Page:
The Future of the Pandemic
Covid-19 isn’t going away. But what could its trajectory look like, as measures around the world are relaxed?
It is clear at this point that - contrary to misguided predictions - the coronavirus will be with us for a rather long time.
One round of social distancing — closing schools and workspaces, restricting the sizes of gatherings, lockdowns of different intensity and duration — will prove insufficient in containing the disease in the long-run.
However, with economic and social hardship mounting, governments have got little choice but to slowly open up their schools and businesses. Two recent studies mapped out the possible shapes of the coronavirus trajectory, as life around the world gets underway again.
Scenario number 1 depicts an initial wave of cases — the one at present — followed by an irregular series of “peaks and troughs” that will steadily diminish over a year or two.
Scenario No. 2 posits that the current wave will be followed by a more profound spike in autumn, or perhaps a winter peak, with subsequent smaller waves. This progression most resembles the 1918-1919 influenza pandemic.
Scenario No. 3 shows an intense spring peak followed by a “slow burn” with less pronounced ups and downs.
What is clear overall is that a one-time social distancing effort will not suffice to control the epidemic in the long term.
Hotly debated herd immunity may also prove difficult to reach. One figure from a paper published by the University of Minnesota modelled the gradual increase in population immunity in response to intermittent social distancing.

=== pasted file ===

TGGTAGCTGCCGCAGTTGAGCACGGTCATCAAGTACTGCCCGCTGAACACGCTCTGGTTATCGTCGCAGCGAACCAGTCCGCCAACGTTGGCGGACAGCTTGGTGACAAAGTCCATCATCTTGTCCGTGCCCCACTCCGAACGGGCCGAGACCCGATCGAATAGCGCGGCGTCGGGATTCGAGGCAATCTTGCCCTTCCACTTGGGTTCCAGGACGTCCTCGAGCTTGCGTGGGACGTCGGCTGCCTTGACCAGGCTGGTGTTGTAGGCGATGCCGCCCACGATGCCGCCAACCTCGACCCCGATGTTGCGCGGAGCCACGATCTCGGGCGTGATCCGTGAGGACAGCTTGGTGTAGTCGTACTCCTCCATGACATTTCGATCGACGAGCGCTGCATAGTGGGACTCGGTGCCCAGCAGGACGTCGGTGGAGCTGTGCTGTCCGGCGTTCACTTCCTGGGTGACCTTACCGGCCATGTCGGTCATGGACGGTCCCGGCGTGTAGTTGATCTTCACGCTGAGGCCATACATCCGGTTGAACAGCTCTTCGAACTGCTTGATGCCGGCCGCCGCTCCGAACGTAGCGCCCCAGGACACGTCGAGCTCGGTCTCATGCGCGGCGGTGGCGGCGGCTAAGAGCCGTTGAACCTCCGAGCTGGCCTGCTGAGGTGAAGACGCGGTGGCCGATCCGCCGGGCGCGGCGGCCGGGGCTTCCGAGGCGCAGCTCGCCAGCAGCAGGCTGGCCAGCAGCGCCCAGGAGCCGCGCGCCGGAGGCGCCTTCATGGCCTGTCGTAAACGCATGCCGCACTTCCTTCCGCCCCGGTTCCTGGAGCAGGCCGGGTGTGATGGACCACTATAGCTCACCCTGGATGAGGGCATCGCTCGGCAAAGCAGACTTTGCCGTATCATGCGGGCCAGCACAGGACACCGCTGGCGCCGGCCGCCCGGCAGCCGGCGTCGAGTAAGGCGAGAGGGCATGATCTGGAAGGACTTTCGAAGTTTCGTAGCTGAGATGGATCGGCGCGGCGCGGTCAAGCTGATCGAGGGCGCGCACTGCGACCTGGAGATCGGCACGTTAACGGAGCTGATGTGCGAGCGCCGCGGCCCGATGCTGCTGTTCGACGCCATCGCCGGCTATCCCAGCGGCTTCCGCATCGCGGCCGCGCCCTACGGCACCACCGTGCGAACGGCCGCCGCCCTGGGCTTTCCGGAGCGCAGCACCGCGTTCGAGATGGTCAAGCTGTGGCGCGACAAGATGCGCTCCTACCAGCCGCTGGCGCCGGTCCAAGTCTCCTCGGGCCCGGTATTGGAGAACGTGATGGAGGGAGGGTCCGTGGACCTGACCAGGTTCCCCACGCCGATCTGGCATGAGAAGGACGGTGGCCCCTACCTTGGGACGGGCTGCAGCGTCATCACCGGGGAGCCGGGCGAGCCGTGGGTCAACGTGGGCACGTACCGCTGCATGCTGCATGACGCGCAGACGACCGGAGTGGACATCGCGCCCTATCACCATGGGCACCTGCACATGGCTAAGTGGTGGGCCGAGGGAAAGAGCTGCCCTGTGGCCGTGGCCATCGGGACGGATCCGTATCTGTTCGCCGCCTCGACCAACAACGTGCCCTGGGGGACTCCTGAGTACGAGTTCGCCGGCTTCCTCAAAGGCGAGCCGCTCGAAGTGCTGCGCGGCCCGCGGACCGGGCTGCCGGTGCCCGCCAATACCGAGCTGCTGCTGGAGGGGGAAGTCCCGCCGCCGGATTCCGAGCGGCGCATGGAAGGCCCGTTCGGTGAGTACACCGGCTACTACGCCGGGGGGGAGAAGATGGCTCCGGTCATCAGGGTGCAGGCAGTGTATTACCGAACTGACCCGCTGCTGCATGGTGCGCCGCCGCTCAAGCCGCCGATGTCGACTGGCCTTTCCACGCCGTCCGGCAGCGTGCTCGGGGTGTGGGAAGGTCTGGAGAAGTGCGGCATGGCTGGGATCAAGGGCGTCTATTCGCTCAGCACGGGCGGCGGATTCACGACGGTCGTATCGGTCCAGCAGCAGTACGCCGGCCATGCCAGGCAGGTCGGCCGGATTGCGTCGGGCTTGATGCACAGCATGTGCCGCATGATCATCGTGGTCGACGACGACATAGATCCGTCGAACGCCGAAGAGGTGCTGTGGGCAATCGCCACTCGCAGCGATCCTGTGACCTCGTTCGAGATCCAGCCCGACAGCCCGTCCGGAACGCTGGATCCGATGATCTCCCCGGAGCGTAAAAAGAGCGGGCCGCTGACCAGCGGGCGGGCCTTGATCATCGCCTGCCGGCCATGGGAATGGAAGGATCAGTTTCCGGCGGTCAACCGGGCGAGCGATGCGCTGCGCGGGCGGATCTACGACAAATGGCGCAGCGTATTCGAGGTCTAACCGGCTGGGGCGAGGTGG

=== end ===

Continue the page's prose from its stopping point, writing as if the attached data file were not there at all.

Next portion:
The threshold for herd immunity in the model is 55 percent of the population. This represents the level of immunity that would be needed for the disease to stop spreading in the population without other measures.
When we succeed in social distancing — so that we don’t overwhelm the healthcare system — fewer people are infected, which is exactly the goal. Though if infection leads to immunity, successful social distancing also implies that more people remain susceptible to the disease. As a result, once we lift social distancing measures, the virus will quite possibly spread again as it did before the lockdowns.
So how do we ease restrictions, without sacrificing thousands of lives? A vaccine would be the ultimate weapon against the coronavirus and the best route back to normal life. Therapeutic drugs might likewise turn the tide in the fight against Covid-19. Combine that with rigorous testing and contact tracing — where infected patients are identified and their recent contacts alerted and quarantined — and the future begins to look a little brighter.
May marks a new phase of the coronavirus pandemic in Switzerland. Across the country, retail stores, restaurants, and other businesses are beginning to reopen. Though temporary setbacks are possible, if not likely, covid-19 won’t last forever. Early evidence from countries that have led the way in lowering community transmission looks hopeful. Countries like Denmark, Taiwan and Australia have demonstrated how life can continue with the virus.
Declining transmission rates offer hope for a semblance of normal life. But even as we revive our economies and open up schools, relief combines with risk. Widespread testing, tracing and social distancing could allow for a controlled reopening. But to prevent a second outbreak, caution is required on behalf of everyone.